Transitioning into the Hybrid Age

That’s what we’re doing right fuggin’ now, according to Parag and Ayesha Khanna at BigThink [via Kyle Munkittrick’s PopBioethics]:

Mankind is now experiencing its fifth and most intense technological revolution, and we are transitioning into the Hybrid Age. Most people believe we are still living in the Information Age, but in fact we have already reached an inflection point, a brewing storm that will once again drastically change individual life and society. The revolution in the nature of technology is fundamentally distinct from previous ones in five ways…

Those five ways are ubiquity, intelligence, socialisation, integration and disruptiveness. Not really new ideas to most Futurismic regulars, I’d imagine; more of a sort of umbrella-rebranding of a slow Singularitarianism, perhaps:

… what truly differentiates the Hybrid Age from previous revolutionary periods is that it will become global very quickly. Billions of the world’s poor from Africa to India are already participating in technological experimentation and have themselves become the innovators of paradigm-shifting services. In India, 8 million new mobile connections are activated every week. In Kenya, local engineers developed the mobile phone banking system Safaricom and M-Pesa that made traditional banks in the country immediately redundant. Chris Anderson, founder of TED, calls such disruption “crowd accelerated innovation.” Thus the poor who have access to technology will play an unexpected role in the Hybrid Age, using technology to create opportunities for themselves and unexpected disruptions for the developed world.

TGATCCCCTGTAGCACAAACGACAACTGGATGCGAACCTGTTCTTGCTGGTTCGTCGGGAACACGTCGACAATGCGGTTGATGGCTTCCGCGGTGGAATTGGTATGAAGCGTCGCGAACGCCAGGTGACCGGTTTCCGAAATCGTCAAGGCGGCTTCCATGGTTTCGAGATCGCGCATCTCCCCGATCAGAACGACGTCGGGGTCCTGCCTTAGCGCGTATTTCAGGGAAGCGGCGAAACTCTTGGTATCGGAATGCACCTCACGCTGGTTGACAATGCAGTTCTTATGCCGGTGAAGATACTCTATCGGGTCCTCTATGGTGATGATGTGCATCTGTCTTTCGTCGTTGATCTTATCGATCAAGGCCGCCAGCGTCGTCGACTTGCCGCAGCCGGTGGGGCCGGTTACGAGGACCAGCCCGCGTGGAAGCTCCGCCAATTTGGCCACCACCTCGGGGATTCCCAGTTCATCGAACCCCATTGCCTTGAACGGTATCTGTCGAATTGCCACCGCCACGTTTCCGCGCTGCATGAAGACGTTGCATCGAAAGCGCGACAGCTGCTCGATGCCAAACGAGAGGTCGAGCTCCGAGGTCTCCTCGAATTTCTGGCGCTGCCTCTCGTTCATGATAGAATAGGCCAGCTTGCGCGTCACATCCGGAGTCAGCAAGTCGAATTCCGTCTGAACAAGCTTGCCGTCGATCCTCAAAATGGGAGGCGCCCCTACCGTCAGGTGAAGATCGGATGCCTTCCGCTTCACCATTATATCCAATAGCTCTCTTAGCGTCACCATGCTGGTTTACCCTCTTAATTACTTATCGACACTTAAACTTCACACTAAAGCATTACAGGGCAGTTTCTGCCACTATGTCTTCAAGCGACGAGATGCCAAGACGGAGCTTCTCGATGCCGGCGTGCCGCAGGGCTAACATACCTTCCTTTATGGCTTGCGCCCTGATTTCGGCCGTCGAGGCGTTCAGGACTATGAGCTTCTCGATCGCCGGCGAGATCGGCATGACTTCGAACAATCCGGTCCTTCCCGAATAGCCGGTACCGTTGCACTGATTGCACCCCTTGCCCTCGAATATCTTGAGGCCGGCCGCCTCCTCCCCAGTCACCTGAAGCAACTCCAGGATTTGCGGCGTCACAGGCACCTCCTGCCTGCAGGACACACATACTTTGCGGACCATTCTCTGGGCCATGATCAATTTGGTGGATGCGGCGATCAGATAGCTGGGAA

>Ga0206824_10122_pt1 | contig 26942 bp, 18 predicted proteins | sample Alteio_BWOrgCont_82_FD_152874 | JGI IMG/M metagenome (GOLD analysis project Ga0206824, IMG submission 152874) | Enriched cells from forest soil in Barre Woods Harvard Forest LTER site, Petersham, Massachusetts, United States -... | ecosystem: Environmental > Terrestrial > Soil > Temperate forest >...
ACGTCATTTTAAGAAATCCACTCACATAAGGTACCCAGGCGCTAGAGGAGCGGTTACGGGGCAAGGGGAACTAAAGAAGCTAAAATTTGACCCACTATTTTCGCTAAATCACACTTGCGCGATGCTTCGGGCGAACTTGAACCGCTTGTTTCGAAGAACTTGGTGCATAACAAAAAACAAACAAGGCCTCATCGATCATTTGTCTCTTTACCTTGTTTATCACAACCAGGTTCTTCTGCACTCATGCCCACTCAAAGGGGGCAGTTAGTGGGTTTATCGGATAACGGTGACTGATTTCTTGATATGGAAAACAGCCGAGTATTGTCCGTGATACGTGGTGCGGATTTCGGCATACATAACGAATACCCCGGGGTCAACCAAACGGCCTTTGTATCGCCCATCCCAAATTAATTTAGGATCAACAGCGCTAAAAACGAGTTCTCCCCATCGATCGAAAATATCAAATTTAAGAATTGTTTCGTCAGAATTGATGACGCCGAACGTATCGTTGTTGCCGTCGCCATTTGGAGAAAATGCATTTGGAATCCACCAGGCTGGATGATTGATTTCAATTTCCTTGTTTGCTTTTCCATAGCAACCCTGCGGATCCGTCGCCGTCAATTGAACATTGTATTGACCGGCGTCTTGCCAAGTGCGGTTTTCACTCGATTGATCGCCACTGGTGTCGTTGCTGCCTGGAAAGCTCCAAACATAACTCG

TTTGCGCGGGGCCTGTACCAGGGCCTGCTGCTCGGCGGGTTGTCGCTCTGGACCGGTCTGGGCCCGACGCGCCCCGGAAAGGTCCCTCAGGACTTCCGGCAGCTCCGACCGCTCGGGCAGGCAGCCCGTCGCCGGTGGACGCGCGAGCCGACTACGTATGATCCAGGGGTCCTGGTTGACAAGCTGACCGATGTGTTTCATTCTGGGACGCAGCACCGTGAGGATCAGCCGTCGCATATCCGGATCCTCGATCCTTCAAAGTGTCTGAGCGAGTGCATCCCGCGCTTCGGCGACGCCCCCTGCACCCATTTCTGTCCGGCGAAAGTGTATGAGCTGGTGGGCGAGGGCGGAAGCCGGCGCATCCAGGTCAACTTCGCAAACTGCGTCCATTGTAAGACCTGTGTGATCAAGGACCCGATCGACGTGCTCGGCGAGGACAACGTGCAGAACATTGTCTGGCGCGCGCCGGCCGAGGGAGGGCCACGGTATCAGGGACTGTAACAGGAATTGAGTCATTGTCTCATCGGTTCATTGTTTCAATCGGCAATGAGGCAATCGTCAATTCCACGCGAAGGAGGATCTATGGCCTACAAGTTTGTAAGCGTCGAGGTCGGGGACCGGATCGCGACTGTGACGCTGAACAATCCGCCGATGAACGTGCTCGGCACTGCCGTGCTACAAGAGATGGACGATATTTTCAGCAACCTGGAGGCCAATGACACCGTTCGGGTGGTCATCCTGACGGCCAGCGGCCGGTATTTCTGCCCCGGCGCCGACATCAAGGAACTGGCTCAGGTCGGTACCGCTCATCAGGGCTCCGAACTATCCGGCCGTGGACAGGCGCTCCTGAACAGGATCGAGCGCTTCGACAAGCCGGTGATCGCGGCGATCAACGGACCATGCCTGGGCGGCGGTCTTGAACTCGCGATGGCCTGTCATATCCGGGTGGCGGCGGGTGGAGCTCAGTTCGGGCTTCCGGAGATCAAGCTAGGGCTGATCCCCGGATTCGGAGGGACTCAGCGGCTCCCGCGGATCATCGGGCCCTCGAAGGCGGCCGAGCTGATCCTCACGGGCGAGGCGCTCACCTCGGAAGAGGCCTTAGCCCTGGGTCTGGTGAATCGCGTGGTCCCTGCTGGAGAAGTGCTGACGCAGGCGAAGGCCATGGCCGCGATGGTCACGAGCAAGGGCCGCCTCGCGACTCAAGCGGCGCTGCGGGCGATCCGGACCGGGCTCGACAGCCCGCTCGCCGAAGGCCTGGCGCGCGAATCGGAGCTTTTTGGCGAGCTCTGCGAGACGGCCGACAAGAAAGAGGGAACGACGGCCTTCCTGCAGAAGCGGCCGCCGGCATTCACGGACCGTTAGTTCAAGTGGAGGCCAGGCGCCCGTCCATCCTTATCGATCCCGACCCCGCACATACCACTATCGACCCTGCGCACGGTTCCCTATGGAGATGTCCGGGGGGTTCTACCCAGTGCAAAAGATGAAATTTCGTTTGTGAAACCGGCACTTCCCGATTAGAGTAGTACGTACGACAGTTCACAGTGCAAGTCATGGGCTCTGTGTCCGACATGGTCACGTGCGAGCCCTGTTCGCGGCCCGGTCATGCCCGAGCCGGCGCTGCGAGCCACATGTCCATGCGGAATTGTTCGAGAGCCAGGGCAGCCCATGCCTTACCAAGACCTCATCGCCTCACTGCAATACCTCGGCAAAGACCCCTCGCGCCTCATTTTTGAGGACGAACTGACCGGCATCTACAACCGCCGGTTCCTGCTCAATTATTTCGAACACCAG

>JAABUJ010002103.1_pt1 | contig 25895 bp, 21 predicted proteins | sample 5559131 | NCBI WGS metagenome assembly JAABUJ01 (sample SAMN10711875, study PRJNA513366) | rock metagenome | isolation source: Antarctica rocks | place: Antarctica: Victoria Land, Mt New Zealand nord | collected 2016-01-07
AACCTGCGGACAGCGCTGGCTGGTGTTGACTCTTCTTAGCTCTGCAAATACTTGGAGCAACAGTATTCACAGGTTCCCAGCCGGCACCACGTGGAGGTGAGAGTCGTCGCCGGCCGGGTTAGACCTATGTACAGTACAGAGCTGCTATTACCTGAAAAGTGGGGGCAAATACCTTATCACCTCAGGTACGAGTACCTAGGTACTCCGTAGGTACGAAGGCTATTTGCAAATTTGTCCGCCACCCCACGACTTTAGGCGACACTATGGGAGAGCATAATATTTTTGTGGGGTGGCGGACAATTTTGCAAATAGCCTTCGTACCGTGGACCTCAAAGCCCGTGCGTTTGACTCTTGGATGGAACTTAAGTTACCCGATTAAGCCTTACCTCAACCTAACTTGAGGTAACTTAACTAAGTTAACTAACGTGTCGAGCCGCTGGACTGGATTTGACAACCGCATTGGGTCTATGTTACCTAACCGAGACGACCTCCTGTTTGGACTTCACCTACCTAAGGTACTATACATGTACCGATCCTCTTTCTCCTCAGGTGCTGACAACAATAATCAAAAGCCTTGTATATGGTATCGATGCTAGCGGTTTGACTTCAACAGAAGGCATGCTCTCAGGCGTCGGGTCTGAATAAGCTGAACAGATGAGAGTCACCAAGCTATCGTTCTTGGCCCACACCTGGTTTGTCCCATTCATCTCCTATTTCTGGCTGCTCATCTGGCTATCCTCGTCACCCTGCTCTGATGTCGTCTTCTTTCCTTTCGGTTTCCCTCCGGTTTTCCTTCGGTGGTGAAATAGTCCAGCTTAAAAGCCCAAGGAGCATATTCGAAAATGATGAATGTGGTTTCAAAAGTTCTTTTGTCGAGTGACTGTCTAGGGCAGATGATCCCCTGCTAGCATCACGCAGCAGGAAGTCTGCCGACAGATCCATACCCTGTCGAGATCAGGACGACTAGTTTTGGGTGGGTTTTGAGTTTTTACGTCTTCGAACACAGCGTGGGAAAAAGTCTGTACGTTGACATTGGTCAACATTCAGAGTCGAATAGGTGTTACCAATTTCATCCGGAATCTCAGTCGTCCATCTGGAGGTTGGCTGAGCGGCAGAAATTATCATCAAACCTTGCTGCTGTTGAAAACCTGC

A slow singularity where the global poor bootstrap themselves up onto the G12’s playing field and start running with the ball? I’d love to see it; maybe getting shouldered aside by the young nations we’ve held back for so long might make us pull our collective heads out of our collective political backsides.

One thought on “Transitioning into the Hybrid Age”

  1. I’d like to see this happen, too, and it just might. Think about just one aspect of ubiquitous computing: making the entire human environment part of each individual’s computing space. Lots of people in the developed countries are thinking about how to do this, and there are some fascinating ideas involving intelligent architecture, distributed display and motion systems, etc., etc. But you can get almost the same effect more simply, more flexibly, and more cheaply if everyone has a data terminal and a heads-up display (aka smart phone plus pico-projector). Moreover, the intelligence of the system is massively distributed compared even to having computers in every window, wall, and door and on every street corner. Everyone passing one of those spots would have a computer and a display and software to mediate between the information available about the place and how the individual wants to process that information and how he or she wants to display it.

    And a lot of the development of the software that uses this environment will be crowd-sourced by some fraction of the 3 or 4 billion people who own mobile phones. This is going to cause nightmares for large corporations of the developed world who are trying to own all the intellectual property.

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